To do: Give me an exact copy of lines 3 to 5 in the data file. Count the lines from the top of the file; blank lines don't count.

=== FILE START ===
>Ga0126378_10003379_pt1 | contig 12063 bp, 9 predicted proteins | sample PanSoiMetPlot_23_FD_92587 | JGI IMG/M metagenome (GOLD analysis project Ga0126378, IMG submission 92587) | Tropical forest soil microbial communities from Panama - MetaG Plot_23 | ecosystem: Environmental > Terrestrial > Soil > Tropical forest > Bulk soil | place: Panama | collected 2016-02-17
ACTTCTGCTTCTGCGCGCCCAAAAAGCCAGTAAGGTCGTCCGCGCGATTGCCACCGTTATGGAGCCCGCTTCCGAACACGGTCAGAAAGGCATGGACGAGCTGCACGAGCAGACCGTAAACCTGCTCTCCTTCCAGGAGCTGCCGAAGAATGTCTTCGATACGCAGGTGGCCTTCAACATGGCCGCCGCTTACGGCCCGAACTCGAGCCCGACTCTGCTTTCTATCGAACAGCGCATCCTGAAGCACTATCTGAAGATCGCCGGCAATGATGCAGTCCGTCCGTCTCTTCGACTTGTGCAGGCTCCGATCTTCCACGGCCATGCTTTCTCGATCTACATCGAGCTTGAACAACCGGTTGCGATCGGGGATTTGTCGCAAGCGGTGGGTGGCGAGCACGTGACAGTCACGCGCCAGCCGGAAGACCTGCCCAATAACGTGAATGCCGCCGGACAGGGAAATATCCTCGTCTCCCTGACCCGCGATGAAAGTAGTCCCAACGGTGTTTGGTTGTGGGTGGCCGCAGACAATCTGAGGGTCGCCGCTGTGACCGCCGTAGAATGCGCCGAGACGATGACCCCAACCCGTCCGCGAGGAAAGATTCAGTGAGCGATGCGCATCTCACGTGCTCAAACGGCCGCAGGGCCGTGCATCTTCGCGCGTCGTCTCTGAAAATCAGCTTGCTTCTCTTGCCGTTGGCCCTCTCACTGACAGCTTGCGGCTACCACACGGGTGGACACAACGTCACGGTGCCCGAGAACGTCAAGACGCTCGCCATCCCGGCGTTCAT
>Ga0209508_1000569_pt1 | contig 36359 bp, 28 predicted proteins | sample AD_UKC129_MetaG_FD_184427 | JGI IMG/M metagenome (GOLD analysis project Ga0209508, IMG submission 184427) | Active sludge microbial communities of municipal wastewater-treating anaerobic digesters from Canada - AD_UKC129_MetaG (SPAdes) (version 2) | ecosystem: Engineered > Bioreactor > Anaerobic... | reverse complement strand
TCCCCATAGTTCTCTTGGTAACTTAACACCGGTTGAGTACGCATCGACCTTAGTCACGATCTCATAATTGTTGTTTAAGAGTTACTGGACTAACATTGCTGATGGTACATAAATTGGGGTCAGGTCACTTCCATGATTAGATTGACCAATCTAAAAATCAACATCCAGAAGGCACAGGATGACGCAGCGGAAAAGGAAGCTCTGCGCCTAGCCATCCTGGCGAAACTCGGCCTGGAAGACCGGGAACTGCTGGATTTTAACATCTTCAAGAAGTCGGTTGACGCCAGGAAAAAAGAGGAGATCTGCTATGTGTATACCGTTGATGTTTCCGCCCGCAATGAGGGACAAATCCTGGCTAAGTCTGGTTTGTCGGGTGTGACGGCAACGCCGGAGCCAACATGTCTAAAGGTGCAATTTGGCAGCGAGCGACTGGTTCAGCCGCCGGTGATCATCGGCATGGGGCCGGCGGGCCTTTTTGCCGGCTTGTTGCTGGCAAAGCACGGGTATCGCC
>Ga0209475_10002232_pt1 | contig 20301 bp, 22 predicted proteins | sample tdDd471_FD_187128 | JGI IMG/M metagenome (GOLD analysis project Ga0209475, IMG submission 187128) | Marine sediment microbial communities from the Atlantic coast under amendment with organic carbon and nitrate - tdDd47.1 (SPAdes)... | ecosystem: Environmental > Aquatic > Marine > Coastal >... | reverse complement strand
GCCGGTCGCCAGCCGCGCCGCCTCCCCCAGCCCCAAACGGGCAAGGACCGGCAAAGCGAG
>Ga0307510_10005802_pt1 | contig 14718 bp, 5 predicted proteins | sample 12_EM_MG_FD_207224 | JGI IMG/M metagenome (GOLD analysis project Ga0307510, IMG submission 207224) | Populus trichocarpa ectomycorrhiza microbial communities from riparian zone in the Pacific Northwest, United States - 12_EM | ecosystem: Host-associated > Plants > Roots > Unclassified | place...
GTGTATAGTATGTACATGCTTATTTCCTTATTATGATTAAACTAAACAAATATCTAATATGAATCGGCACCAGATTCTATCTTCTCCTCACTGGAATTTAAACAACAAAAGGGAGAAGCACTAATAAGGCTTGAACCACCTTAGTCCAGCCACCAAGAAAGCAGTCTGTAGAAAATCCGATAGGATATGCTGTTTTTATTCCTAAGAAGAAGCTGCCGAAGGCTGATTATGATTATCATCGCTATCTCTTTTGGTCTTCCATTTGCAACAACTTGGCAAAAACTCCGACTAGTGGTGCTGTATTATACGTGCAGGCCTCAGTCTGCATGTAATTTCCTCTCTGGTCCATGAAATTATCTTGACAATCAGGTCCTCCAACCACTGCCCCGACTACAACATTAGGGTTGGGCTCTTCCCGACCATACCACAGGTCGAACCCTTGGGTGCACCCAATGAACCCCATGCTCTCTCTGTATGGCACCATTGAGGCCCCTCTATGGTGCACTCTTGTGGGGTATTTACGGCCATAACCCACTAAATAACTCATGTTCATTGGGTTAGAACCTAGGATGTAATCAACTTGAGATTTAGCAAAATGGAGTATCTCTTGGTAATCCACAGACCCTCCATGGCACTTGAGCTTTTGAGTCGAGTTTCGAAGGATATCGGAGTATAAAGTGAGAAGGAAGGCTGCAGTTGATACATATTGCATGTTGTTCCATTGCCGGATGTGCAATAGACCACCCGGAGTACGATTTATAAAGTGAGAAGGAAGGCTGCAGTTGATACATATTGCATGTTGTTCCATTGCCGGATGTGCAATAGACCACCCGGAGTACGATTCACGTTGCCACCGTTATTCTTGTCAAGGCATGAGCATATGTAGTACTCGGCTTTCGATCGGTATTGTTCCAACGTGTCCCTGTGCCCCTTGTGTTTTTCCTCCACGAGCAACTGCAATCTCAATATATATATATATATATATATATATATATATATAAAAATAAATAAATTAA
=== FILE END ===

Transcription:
>Ga0209508_1000569_pt1 | contig 36359 bp, 28 predicted proteins | sample AD_UKC129_MetaG_FD_184427 | JGI IMG/M metagenome (GOLD analysis project Ga0209508, IMG submission 184427) | Active sludge microbial communities of municipal wastewater-treating anaerobic digesters from Canada - AD_UKC129_MetaG (SPAdes) (version 2) | ecosystem: Engineered > Bioreactor > Anaerobic... | reverse complement strand
TCCCCATAGTTCTCTTGGTAACTTAACACCGGTTGAGTACGCATCGACCTTAGTCACGATCTCATAATTGTTGTTTAAGAGTTACTGGACTAACATTGCTGATGGTACATAAATTGGGGTCAGGTCACTTCCATGATTAGATTGACCAATCTAAAAATCAACATCCAGAAGGCACAGGATGACGCAGCGGAAAAGGAAGCTCTGCGCCTAGCCATCCTGGCGAAACTCGGCCTGGAAGACCGGGAACTGCTGGATTTTAACATCTTCAAGAAGTCGGTTGACGCCAGGAAAAAAGAGGAGATCTGCTATGTGTATACCGTTGATGTTTCCGCCCGCAATGAGGGACAAATCCTGGCTAAGTCTGGTTTGTCGGGTGTGACGGCAACGCCGGAGCCAACATGTCTAAAGGTGCAATTTGGCAGCGAGCGACTGGTTCAGCCGCCGGTGATCATCGGCATGGGGCCGGCGGGCCTTTTTGCCGGCTTGTTGCTGGCAAAGCACGGGTATCGCC
>Ga0209475_10002232_pt1 | contig 20301 bp, 22 predicted proteins | sample tdDd471_FD_187128 | JGI IMG/M metagenome (GOLD analysis project Ga0209475, IMG submission 187128) | Marine sediment microbial communities from the Atlantic coast under amendment with organic carbon and nitrate - tdDd47.1 (SPAdes)... | ecosystem: Environmental > Aquatic > Marine > Coastal >... | reverse complement strand